Judge Orders Release Of Dashcam Footage City Officials Thought They Had Paid To Keep Buried
from the city-calls-it-a-settlement,-treats-it-like-a-bribe dept
A federal judge has ordered the unsealing of dashcam footage depicting several Gardena (CA) police officers shooting unarmed men (one of them inadvertently). The city’s representatives fought the release of this video for several reasons, none of which appear to be the actual reason: that the video contradicts statements from the involved officers.
Here’s the video:
One of the documents the city chose to release was the District Attorney’s report on the shooting. This is where the contradictions begin. Obviously, the city thought this would be the last word in the civil suit. Statements from multiple officers all suggest the same thing: the man they intentionally shot (another caught bullet fragments to the spine during the hail of gunfire) made several “threatening” moves that left officers with no other choice but to open fire.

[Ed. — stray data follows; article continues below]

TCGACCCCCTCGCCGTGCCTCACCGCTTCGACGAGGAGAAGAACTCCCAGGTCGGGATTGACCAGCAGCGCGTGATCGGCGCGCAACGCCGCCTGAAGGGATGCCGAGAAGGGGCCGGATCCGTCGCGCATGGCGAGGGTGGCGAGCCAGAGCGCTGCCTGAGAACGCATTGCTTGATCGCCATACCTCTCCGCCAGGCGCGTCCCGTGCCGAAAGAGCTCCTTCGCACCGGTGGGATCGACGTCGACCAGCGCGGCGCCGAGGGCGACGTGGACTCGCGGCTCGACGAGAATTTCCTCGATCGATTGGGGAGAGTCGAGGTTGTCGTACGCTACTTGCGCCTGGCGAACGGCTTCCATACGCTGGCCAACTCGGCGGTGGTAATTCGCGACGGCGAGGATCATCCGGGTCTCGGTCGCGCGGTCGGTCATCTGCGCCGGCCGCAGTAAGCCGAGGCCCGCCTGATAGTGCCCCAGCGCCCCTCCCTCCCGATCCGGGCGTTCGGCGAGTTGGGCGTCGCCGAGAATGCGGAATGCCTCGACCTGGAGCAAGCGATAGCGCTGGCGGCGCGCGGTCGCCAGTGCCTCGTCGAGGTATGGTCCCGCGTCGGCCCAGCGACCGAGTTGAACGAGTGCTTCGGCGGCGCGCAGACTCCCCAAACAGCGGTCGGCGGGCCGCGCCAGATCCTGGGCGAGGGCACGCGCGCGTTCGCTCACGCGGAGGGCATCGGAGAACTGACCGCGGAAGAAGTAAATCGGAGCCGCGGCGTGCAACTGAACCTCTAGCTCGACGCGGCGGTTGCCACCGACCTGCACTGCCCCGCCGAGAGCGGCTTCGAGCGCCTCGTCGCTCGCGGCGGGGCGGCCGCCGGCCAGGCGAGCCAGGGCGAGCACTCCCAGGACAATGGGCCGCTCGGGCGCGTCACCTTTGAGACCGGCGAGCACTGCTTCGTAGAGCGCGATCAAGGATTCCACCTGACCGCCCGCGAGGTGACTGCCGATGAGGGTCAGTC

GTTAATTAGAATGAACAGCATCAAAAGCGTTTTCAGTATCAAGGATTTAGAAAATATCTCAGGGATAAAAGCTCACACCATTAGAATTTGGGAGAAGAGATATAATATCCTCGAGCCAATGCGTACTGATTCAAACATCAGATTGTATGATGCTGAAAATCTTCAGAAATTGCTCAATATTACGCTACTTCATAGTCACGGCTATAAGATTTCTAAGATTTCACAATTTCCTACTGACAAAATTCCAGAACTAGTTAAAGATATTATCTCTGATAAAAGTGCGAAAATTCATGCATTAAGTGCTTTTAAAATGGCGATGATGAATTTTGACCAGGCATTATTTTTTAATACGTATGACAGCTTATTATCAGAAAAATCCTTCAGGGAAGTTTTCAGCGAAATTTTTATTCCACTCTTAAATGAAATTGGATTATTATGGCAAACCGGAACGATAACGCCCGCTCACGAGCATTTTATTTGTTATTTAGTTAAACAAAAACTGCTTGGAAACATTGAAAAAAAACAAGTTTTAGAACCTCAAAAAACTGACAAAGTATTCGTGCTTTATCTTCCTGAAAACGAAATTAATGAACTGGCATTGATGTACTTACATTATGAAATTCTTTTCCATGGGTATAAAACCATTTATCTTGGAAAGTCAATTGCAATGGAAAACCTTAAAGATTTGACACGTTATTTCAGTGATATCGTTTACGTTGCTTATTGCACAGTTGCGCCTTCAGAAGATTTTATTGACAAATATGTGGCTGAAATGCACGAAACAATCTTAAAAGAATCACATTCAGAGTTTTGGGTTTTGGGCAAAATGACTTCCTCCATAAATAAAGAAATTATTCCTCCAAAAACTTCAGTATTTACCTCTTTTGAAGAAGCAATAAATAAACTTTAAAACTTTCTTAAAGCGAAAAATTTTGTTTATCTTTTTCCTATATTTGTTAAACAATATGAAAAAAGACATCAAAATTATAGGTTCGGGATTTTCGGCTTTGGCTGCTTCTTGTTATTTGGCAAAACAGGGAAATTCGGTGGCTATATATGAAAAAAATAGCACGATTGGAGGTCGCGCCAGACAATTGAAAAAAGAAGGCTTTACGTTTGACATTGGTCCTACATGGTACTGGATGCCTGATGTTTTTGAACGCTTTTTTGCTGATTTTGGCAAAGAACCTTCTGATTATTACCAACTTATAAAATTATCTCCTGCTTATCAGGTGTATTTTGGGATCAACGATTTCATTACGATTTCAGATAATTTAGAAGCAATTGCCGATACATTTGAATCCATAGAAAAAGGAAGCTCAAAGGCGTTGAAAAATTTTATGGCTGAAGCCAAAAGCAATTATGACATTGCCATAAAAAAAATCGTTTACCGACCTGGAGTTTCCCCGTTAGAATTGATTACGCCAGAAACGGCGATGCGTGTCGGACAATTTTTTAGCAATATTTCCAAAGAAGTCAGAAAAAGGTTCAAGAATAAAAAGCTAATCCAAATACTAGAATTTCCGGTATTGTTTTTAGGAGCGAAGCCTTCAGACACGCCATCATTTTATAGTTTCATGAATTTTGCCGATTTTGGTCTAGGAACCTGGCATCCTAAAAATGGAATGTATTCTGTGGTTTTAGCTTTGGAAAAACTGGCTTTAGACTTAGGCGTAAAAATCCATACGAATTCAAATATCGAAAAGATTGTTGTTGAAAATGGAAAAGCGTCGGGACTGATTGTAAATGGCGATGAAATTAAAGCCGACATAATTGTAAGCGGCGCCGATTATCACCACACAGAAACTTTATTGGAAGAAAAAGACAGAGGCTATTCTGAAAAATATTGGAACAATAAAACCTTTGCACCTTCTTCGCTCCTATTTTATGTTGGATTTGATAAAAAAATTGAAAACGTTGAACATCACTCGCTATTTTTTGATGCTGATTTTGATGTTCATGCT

The 14-page report is an echo chamber. Officers, responding to a call about a bike theft, encountered three Hispanic males walking with bicycles. Having reached the unfounded conclusion that these were the suspects, they detained the men. (“Detained” being a fancy word for drew their weapons and shouted a lot.)
The report contains repeated claims by multiple officers that aren’t matched by the events depicted in the video. Officers claim Ricardo Diaz Zeferino “ran towards them” and made “furtive movements” in the general area of his waistband. While the video does show Zeferino having problems keeping his hands above his head, it doesn’t show much in the way of “furtive movements.” It definitely doesn’t show his hand “hovering” over his back pocket.